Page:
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Can Apple Stock Climb Another 45%? What History Says

As it breaches $2.9 trillion market cap for the first time ever, Apple stock has produced 45% gains in the past year. Should investors expect similar performance over the next 12 months?

Apple stock  (AAPL) - Get Apple Inc. Report has surpassed $2.9 trillion market cap for the first time, and investors celebrate outstanding one-year returns of around 45%. Since the start of the iPhone era (i.e. 2007 to present), AAPL has produced very solid, but still lower average one-year gains of 36%.

Figure 1: Apple store in Chongqing, China.

Figure 1: Apple store in Chongqing, China.

Now, shareholders look forward. Is it reasonable to expect AAPL stock to climb another 45% until the end of 2022? Today, the Apple Maven sets aside business fundamentals for a moment and looks at what history has to say about this question.

(Read more from the Apple Maven: 2 Reasons To Own Apple Stock in 2022: iPhone, Apple Glass)

What to expect of AAPL

I have written plenty about how Wall Street experts have recently taken sides on Apple stock. On the one hand, bulls see a strong holiday quarter of sales and growth opportunities in 2022. On the other hand, a few bears think that AAPL could be overpriced by nearly 20% due to slowing growth in a post-pandemic environment and shorter lead times on iPhones.

But to understand if Apple shares could climb another 45% in the next 12 months, I turn to historical share price behavior. The gains observed in the past year may look outsized vs. the S&P 500’s historical performance. But they are fairly standard for a stock like AAPL.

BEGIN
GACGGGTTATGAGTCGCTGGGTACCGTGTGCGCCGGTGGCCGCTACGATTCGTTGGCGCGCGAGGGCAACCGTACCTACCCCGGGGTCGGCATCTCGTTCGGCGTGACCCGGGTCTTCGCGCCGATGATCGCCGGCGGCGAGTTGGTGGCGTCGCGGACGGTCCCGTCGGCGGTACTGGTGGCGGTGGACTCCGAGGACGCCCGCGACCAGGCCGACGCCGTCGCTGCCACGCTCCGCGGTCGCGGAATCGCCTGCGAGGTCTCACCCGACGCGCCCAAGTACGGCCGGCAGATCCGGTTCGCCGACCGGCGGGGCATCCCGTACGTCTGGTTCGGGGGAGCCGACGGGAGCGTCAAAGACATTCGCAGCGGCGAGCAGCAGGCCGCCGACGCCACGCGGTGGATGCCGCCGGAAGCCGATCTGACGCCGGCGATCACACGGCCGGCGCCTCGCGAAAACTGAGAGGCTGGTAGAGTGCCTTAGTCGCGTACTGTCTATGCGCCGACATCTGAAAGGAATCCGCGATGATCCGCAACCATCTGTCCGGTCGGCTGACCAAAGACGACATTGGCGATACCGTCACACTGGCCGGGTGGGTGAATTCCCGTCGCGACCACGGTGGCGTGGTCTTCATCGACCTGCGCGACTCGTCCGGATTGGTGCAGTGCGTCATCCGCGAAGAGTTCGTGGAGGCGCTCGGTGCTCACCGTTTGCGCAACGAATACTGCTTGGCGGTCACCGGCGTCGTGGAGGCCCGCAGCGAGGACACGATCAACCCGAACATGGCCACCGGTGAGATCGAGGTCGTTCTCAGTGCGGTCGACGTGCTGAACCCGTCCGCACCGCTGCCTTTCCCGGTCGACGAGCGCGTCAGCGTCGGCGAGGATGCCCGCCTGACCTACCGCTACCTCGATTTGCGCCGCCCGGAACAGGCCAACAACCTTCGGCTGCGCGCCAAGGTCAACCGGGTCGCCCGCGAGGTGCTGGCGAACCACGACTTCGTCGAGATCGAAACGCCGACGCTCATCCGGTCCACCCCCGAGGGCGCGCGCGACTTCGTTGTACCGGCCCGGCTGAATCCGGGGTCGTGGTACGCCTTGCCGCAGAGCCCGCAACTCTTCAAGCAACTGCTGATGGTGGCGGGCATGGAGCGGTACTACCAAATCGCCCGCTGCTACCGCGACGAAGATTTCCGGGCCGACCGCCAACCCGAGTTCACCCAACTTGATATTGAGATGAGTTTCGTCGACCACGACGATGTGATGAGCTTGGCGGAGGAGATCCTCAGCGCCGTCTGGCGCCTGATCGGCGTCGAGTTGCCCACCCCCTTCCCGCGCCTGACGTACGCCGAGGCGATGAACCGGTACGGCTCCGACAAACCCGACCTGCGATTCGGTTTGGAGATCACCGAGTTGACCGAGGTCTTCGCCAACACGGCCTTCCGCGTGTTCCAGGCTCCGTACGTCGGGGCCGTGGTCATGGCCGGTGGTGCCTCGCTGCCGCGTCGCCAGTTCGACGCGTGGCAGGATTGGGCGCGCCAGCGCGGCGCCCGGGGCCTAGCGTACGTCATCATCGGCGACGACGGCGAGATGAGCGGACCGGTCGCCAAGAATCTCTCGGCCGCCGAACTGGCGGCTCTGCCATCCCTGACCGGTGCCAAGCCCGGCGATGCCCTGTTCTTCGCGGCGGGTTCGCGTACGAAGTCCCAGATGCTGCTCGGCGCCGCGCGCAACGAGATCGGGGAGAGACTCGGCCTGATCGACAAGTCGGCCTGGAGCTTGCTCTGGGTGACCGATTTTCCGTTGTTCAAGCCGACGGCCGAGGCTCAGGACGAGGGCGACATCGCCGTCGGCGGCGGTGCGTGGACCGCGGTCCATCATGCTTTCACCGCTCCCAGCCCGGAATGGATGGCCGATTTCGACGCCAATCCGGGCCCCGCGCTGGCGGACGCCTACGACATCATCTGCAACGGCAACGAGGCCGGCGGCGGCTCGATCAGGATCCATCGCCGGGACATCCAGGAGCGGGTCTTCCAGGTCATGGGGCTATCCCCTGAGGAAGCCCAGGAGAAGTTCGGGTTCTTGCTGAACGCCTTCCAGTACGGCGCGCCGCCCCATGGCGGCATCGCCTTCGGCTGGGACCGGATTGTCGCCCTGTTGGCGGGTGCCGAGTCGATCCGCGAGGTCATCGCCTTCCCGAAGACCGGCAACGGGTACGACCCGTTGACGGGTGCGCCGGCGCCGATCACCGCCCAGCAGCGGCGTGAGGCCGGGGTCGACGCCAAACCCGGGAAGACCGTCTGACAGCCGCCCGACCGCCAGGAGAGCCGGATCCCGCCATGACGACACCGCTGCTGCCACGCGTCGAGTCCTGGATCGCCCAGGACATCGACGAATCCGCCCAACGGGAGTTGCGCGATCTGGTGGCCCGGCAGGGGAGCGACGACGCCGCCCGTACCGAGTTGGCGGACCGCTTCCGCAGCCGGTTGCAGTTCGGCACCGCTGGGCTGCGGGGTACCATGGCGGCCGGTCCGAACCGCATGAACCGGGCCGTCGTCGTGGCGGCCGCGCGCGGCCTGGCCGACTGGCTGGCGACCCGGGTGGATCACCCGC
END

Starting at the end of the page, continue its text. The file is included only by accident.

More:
The chart below shows the average gains produced by holding AAPL for 12 months, since the launch year of the first iPhone model. If the stock were bought on any given day, returns would have been 36%. If bought within 5% of peak prices, gains would have been much lower: 25%.

Notice that the outsized gains earned from holding Apple stock for a year tend to come from buying shares after a steep 20%-plus drawdown. The last one happened in September 2020, and the previous one had been during the initial COVID-19 bear market.

Figure 2: Average 1-year gains in AAPL since 2007.

Figure 2: Average 1-year gains in AAPL since 2007.

The chart above reinforces the idea that buying AAPL near peaks, as is the case today, has historically led to below average returns. Of course, these averages have still been much better than what an investor would have earned from buying and holding a diversified basket of stocks, like the S&P 500 or even the Nasdaq.

Averages only tell part of a story. Equally important, the range of outcomes has been very wide. For instance, buying AAPL near a peak in December 2007 would have resulted in massive loss of -57% over the following year. On the other hand, buying near the peak in January of the same year would have resulted in an impressive one-year gain of +128%.

Below is the distribution (histogram) of one-year returns in AAPL, when shares are bought near peaks. Again, the range of outcomes has been very wide. That said, typical gains have been roughly in the 20%-to-30% territory.

Figure 3: Distribution of 1-year returns in AAPL, near peaks.

Figure 3: Distribution of 1-year returns in AAPL, near peaks.

(Read more from the Apple Maven: Apple Stock Is On Fire: $3.2 Trillion Market Cap Is Next)

The Apple Maven’s take

Can AAPL rise another 45% in the next year? It sure can, even off its current peak levels. In fact, Apple shares have, in rare cases, more than doubled in price in 12 months even after trading near all-time highs.

However, for the sake of being conservative, I don’t think that investors should bet on something like it happening next. I think that more modest gains of 20% to 30% through December 2022, if reached, would already be considered outstanding.

(Disclaimers: this is not investment advice. The author may be long one or more stocks mentioned in this report. Also, the article may contain affiliate links. These partnerships do not influence editorial content. Thanks for supporting the Apple Maven)